Report Points to Increase in Internet-Connected TVs in U.S.

Connected TV penetration has exceeded the 60 percent mark for broadband households in the U.S., according to new data from The Diffusion Group, indicating that an increasing number of consumers are interested in receiving entertainment services such as Netflix and Pandora. TDG’s January 2014 study found that 63 percent of broadband households have at least one Internet-connected TV, up from 53 percent the same time last year. The numbers reflect smart TVs in addition to devices like game consoles and Internet sticks.

“Though broadband diffusion may be slowing as the market matures, the expansion of broadband-connected TVs continues at rapid clip, up 19 percent in the last year,” said Michael Greeson, TDG president and director of research.

The study found that average ownership is 1.6 units among households with a net-connected TV, “meaning a large portion of users own multiple net-connected TVs,” notes the press release. “In fact, 42 percent of connected TV owners have two or more such configurations.”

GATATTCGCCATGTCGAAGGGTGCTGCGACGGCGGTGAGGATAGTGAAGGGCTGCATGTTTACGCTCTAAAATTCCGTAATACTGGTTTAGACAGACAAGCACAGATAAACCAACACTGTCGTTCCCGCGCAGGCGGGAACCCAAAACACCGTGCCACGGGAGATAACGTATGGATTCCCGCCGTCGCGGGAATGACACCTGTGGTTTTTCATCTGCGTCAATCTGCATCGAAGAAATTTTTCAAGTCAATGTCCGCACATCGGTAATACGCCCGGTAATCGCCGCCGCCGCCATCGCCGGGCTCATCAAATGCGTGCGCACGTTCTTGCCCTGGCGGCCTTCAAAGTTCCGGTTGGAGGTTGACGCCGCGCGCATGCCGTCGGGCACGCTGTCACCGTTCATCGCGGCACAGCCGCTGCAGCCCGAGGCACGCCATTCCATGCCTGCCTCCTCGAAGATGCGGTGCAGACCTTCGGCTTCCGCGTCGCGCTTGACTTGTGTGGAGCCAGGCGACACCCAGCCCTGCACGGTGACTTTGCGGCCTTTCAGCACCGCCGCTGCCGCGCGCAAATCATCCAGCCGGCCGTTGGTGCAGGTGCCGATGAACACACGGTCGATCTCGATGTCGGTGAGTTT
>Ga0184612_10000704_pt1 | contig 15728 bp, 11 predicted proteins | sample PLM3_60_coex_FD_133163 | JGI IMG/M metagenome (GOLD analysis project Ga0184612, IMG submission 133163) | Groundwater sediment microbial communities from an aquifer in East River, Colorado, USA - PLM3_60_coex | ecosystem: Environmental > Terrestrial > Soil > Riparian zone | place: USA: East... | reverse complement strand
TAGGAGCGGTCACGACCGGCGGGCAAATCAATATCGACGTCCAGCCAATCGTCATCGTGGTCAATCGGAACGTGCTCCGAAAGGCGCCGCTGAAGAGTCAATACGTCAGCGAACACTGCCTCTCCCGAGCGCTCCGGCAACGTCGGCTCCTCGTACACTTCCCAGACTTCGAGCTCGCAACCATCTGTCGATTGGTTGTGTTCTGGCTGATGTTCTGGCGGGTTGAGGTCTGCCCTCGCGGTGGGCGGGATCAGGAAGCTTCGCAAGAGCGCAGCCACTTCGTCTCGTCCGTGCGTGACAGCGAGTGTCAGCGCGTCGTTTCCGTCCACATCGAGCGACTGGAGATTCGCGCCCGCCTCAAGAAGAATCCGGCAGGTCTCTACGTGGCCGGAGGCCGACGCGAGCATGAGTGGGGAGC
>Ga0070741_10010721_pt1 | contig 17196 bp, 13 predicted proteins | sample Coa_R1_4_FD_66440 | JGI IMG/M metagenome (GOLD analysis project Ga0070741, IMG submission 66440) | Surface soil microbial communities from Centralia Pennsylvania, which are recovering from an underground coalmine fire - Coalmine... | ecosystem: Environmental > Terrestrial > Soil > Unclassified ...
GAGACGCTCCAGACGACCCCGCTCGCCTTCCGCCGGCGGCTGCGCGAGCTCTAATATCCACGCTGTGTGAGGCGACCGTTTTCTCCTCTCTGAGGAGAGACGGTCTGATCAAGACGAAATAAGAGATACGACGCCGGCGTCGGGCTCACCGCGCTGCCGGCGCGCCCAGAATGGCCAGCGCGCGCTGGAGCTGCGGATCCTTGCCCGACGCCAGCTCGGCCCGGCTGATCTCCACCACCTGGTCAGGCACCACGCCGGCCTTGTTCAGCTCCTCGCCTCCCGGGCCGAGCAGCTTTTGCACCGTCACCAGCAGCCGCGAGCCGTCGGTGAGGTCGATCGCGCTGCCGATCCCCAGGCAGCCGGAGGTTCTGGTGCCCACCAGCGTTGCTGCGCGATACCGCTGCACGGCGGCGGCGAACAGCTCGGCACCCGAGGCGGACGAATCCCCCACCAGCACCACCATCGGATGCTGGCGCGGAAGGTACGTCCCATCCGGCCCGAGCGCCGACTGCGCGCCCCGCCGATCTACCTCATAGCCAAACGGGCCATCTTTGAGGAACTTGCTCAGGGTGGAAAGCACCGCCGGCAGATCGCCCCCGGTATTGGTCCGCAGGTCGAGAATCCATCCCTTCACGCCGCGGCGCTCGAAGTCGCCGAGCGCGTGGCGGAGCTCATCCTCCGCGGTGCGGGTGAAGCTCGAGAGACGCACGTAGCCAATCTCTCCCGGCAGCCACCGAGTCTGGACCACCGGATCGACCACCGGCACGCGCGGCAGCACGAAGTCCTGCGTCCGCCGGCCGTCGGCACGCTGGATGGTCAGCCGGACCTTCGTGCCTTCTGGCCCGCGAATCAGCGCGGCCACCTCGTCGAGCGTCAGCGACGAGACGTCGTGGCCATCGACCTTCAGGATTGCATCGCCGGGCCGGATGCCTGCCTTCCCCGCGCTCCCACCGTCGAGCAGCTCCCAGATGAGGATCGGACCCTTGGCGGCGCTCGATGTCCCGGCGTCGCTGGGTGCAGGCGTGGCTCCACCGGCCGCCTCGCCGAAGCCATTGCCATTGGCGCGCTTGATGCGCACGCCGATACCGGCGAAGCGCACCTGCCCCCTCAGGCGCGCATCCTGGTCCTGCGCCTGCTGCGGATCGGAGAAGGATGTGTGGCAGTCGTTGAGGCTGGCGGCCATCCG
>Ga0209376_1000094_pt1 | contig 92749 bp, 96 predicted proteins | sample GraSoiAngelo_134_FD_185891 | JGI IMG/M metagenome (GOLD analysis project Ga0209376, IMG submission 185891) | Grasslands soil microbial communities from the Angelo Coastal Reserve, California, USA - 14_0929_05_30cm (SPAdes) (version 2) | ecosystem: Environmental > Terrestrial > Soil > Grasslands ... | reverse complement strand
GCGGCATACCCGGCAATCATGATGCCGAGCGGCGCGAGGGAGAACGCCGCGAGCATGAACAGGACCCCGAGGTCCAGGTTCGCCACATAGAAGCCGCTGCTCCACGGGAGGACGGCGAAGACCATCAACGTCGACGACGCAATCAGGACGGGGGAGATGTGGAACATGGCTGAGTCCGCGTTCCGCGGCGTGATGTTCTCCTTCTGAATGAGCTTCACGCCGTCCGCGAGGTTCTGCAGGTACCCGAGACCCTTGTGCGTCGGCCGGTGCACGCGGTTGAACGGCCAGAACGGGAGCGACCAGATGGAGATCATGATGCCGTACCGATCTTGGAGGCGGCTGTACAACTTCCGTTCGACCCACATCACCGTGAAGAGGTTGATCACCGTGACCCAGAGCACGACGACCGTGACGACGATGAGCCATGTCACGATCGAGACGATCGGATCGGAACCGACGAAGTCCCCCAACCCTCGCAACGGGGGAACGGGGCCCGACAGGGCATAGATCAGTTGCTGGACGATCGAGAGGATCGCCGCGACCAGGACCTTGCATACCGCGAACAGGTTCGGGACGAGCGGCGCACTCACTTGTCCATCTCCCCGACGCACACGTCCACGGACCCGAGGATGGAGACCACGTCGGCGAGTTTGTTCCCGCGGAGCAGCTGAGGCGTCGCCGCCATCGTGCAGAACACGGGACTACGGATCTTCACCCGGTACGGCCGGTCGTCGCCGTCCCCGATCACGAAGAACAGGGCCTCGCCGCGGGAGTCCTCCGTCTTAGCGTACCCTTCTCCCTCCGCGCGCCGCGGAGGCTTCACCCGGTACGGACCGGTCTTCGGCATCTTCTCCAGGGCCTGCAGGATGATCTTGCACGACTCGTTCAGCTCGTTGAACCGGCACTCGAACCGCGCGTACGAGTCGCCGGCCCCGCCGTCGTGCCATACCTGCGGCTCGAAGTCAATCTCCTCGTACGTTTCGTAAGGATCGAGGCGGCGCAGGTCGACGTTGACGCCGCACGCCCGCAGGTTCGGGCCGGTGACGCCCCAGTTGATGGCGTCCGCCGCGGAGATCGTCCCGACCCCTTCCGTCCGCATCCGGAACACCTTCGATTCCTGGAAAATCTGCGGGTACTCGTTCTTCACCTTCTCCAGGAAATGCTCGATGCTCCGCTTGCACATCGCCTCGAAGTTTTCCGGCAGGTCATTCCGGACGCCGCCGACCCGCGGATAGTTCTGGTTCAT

In December, IHS reported that more than 86 million U.S. households had broadband Internet access (70.2 percent of all American households). IHS projects that coverage will reach 74.1 percent of households by 2017, or 94.7 million homes.

Cable is the main form of broadband Internet access. While DSL continues to decline, “cable connections have been growing at an average of 600,000 connections every quarter for the last two years,” notes IHS.

“Whether net-to-TV video will somehow topple traditional pay-TV service models has been a red herring from the beginning,” says Greeson. “The real debate is the extent to which the growing availability and expanding use of ‘OTT TV’ services will have on the time viewers spend watching traditional pay-TV given the growing array of sources at their disposal. While not a simple zero-sum game, we are nearing or at that breaking point where the growing use of broadband-based sources simply chips away at time once spent using traditional sources. This is hardly a radical argument, and made all the more inevitable given these new findings.”

TDG’s Benchmarking the Connected Consumer — 2014 report, the fourth iteration of this study, also “examines a broad array of behaviors across a multitude of net-connected devices, from net-connected TVs to tablets, and from PCs to smartphones.”

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